Has anyone actually used a PLB in anger?

2 years 2 months ago #30596 by davgdavg
That is surprising. Are most of the safety/rescue crews private/civilian as opposed to government? How do they get $ to operate in that case?

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2 years 2 months ago #30605 by robin.mousley

Are most of the safety/rescue crews private/civilian as opposed to government?


Yes. The National Sea Rescue Institute is entirely self-funded, they have no funding from the government at all. They can call assets like the Air Mercy Rescue helicopter (also private) but if necessary can also call on SAAF helicopters.

How do they get $ to operate in that case?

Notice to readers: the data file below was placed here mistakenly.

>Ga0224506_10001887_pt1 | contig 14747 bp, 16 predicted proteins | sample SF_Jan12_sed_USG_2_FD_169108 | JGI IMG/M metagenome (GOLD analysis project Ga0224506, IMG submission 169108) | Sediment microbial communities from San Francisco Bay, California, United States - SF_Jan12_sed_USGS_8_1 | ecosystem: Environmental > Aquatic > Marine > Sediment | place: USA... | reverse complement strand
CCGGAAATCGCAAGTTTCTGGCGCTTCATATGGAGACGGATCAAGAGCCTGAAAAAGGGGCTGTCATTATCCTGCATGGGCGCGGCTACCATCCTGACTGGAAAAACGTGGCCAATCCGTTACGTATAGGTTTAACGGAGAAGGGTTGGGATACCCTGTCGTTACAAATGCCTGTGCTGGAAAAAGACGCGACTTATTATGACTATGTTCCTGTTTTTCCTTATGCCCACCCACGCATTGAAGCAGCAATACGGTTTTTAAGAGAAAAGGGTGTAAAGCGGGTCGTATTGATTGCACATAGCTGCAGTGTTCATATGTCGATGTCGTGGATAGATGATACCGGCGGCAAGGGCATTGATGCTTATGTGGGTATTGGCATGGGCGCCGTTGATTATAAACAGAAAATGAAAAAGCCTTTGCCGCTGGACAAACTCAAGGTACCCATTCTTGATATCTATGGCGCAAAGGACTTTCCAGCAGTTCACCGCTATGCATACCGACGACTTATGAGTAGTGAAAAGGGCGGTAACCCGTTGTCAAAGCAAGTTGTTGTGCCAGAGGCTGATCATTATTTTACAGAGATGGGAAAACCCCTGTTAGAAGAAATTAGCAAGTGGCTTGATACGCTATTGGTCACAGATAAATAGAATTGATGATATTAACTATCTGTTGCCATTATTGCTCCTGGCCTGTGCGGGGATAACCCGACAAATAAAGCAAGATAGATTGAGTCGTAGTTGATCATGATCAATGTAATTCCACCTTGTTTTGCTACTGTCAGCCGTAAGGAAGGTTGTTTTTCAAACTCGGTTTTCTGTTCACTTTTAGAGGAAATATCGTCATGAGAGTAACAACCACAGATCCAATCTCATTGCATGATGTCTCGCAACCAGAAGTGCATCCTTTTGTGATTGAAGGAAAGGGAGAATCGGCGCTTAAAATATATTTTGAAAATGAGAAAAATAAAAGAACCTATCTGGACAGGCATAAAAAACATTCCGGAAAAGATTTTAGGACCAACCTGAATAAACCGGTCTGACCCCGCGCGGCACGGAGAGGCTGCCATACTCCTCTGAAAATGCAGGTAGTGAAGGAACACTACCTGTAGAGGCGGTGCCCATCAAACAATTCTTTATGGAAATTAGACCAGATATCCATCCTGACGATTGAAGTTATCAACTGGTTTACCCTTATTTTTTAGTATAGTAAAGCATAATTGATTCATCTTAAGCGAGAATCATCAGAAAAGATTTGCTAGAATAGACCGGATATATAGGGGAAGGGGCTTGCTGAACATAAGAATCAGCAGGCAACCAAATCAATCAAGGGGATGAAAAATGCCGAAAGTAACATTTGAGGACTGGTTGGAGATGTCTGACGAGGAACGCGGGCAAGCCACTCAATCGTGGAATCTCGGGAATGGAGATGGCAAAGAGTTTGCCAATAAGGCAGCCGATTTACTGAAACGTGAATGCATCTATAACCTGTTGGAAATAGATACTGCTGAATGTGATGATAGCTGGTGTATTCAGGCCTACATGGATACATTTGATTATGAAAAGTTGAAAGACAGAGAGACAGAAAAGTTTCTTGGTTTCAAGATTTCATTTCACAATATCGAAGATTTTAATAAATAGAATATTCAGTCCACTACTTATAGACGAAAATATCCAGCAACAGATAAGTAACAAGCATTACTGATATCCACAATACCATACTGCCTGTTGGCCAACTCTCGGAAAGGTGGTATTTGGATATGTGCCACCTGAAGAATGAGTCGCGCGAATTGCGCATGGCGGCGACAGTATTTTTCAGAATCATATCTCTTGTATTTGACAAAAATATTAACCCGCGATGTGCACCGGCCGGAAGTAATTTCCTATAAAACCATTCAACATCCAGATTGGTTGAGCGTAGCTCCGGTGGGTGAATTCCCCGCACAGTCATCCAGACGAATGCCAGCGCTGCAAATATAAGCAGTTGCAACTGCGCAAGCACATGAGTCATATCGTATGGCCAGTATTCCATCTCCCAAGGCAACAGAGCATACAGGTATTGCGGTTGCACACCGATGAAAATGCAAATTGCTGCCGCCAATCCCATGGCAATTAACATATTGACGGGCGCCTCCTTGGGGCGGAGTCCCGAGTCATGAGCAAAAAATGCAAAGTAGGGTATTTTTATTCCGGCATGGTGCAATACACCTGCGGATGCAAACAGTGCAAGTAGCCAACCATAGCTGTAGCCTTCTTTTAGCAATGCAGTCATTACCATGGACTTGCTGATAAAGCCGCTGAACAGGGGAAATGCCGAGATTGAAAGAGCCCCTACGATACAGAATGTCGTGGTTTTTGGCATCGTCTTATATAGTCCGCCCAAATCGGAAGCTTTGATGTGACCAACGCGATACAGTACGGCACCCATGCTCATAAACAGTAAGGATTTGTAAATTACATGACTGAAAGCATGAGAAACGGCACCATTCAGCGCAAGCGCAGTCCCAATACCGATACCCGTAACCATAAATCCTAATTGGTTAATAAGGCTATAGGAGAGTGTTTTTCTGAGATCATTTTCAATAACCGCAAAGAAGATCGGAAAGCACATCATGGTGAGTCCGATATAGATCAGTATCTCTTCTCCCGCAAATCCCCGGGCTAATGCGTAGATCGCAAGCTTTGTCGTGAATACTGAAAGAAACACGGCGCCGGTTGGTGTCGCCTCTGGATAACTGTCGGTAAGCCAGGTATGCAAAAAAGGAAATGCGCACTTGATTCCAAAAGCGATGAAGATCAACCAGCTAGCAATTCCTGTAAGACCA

Sponsorship from corporates plus fund-raising. The surfski community is treated as a group when it comes to fund-raising and over the years has donated enough money to buy 5 or 6 boats for the NSRI.

Rob

Currently Fenn Swordfish S, Epic V10 Double.
Previously: Think Evo II, Carbonology Zest, Fenn Swordfish, Epic V10, Fenn Elite, Red7 Surf70 Pro, Epic V10 Sport, Genius Blu, Kayak Centre Zeplin, Fenn Mako6, Custom Kayaks ICON, Brian's Kayaks Molokai, Brian's Kayaks Wedge and several others...

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2 years 2 months ago #30622 by Mike_the_grasshopper
Hi Rob. Thanks for the information on the subject of PLB that you and others have shared here. I find them quite educational and useful.

I am part of a couple of surfski groups here in Sydney, Australia. Due to an incident at The Doctor in Perth/Fremantle a couple of weeks ago and the one you told about what happened at the Miller's Run last month on your side of the Indian Ocean, we got all pretty concerned about the effectiveness of PLBs. So I did some research, with the help of information from this forum subject.